Shanadoa Johnson then remained at large until November 20, 2021, when he was arrested in Butte County, CA despite giving a false name to attempt to avoid arrest. During the preceding year he had continued to defraud elderly people at an alarming rate. In the Siskiyou County trial, Mr. Quinn put on evidence to show that he defrauded seniors in Humboldt County, Lake County, Nevada County, Churchill County (NV), and Klamath County (OR) during this period when he should have been in the Siskiyou County Jail. These 5 victims alone were defrauded for almost $85,000 including one 96 year old woman who couldn’t see very well and asked the defendant to fill out one of her checks to him in the amount of $88. He wrote the check for $8,800 and cashed the check at a bank.

In December 2021, while he was in the Siskiyou County Jail, Johnson applied for welfare benefits with the assistance of his girlfriend. He claimed that he had no money or income and was currently paying rent (though the jail does not charge rent). The welfare benefits were issued, and the money was placed in Johnson’s Siskiyou County Jail bank account for his use while in custody.

In June and July 2022, Mr. Quinn presented the case to a Siskiyou County Jury with Judge John Lawrence presiding. On Wednesday, July 13th, the jury convicted Johnson of 38 felonies and 16 misdemeanors. The felonies included first degree burglary (for entering the victims’ homes while they were present in order to steal), grand theft from an elder, misappropriation of construction funds, extortion, failure to file a tax return, perjury, welfare fraud, conspiracy, failure to appear in court, and using a false contractor’s number with intent to defraud. The misdemeanors included contracting without a license, advertising without a valid contractor’s license, charging and excessive down payment, misappropriation of construction funds, giving false information to a peace officer, and driving on a suspended license. Johnson faces a maximum sentence of at least 26 years and 8 months in state prison. Judge Lawrence will sentence the defendant on August 9, 2022.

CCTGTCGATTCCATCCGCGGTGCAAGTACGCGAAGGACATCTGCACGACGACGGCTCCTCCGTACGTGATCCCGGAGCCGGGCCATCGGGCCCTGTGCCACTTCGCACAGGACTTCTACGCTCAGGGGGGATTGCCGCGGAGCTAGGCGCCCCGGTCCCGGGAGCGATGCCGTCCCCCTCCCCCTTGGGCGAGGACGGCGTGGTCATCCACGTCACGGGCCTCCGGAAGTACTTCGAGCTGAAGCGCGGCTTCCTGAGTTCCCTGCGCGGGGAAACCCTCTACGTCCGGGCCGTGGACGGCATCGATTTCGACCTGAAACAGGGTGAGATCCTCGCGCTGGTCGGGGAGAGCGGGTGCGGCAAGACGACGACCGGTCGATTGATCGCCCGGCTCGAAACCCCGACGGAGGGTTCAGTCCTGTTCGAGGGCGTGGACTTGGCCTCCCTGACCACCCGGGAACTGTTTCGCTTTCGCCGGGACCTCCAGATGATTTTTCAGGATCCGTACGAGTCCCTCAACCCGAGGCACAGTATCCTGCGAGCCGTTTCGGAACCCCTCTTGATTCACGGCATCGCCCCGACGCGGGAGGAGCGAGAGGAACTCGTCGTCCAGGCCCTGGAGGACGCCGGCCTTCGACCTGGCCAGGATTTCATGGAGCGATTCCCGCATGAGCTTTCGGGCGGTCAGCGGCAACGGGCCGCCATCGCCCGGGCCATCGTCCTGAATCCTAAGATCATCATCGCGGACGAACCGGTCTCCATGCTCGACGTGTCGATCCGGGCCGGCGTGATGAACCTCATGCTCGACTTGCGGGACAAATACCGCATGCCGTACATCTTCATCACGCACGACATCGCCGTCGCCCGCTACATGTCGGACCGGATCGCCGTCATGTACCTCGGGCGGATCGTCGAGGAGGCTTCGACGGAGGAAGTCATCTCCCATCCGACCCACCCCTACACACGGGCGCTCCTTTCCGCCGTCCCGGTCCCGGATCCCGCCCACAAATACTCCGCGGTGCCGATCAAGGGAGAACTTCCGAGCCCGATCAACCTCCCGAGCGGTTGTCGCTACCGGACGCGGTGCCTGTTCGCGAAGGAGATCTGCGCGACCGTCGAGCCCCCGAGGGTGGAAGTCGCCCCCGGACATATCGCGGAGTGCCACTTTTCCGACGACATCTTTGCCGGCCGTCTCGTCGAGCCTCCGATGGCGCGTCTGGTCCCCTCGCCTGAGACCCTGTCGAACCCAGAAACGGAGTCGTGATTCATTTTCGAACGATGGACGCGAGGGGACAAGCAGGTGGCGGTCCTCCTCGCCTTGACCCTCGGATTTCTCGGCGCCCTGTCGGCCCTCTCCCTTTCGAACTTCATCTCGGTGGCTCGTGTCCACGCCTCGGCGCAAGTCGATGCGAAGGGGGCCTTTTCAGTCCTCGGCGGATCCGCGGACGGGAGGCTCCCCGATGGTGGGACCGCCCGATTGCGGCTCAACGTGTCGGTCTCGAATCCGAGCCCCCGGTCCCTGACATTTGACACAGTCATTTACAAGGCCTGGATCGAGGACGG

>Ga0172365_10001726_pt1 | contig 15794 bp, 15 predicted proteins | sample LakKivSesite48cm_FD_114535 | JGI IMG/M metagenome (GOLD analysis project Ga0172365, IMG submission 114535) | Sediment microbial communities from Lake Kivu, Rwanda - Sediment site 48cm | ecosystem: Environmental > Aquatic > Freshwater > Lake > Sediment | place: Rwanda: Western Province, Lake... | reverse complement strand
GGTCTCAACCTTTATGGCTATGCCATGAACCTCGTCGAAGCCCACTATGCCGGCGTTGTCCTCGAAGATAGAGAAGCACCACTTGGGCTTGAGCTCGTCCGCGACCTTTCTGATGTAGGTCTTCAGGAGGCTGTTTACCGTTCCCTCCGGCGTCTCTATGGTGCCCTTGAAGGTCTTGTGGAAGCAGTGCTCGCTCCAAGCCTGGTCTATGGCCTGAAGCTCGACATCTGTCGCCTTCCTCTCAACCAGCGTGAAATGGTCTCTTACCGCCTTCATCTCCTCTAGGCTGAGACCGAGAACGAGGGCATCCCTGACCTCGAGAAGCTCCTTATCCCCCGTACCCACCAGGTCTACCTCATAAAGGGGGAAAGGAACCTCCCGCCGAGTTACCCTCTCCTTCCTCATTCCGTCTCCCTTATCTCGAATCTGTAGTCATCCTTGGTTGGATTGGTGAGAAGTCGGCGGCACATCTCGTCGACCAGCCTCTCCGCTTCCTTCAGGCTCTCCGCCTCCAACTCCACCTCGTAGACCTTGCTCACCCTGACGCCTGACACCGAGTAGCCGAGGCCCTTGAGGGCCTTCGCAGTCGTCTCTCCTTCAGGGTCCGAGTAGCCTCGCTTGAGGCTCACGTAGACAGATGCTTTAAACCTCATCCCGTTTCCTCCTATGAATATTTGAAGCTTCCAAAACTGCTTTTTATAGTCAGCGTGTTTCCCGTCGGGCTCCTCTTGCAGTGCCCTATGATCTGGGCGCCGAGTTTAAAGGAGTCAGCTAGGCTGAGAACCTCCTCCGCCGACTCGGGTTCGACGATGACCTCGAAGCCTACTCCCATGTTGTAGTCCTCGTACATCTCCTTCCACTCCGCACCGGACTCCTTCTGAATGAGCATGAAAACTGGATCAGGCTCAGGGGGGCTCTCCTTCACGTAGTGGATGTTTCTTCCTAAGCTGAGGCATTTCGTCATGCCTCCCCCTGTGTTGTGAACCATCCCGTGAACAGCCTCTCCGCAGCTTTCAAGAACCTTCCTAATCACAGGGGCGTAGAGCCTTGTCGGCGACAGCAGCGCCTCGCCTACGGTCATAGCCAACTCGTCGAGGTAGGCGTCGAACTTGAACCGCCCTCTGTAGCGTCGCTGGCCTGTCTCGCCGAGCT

This remarkable verdict was a team effort. The case was principally investigated by the District Attorney’s Bureau of Investigation with remarkable cooperation and assistance from Senior Special Agent Hamdan from FTB. Lori Miles from CSLB did an extensive investigation and CSLB also assisted by providing expert witnesses who testified to the value, or utter lack thereof, of the work Johnson had done at the properties in question. Cynthia Billingsley from District Attorney’s Victim Services was masterful in assisting victims and witnesses through the litigation process. Siskiyou County Human Services assisted with the welfare fraud investigation, resulting in 3 felony convictions. Siskiyou County District Attorney Kirk Andrus lauded Chief Deputy John Quinn’s efforts. “This case was directed by Mr. Quinn, and it is doubtful that anybody anywhere could have done better. He was able to uncover a breadth of bad behavior by a serial fraudster to a degree that no other jurisdiction has approached. He developed information for other jurisdictions that provide a master class on how to prosecute perpetrators of fraud. The benefits of Mr. Quinn’s efforts on this one case will reverberate for years.”

Mr. Andrus also commended the jury for their hard work. “A paper-intensive case such as this can be tedious and difficult. We appreciate the good jurors who worked hard to process this information and render a just result. The facts of Johnson’s predatory deceptions, presented by the elderly witnesses, would make the blood boil. It is hard to imagine the depravity of a person who looks to steal from an elderly person every single day.”

The challenges of such a case include the level of investigative expertise necessary for successfully investigations. Such dogged investigations demand that officers do not stop at the first or second victim but work hard to find victims who may never report on their own. Such cases are also resource intensive, requiring massive document sifting and organizing, expert witnesses and litigation efforts.

Mr. Andrus also cautioned that there are certainly more victims, both in Siskiyou County and likely in all surrounding counties. He encouraged people: “Please do not be embarrassed to report such behavior, either from Shanadoa Johnson or from any other person. This is not your fault. This is a scam, not unlike every other kind of scam developed to prey upon the trusting human nature of good people. The victims in this case were experienced and intelligent and yet found themselves victimized by somebody who convincingly passed himself off as an expert. Whether you were victimized by this defendant, or any other person do not hesitate to report the behavior to any law enforcement officer, to the DA’s Bureau of Investigation, or to the California State Licensing Board.”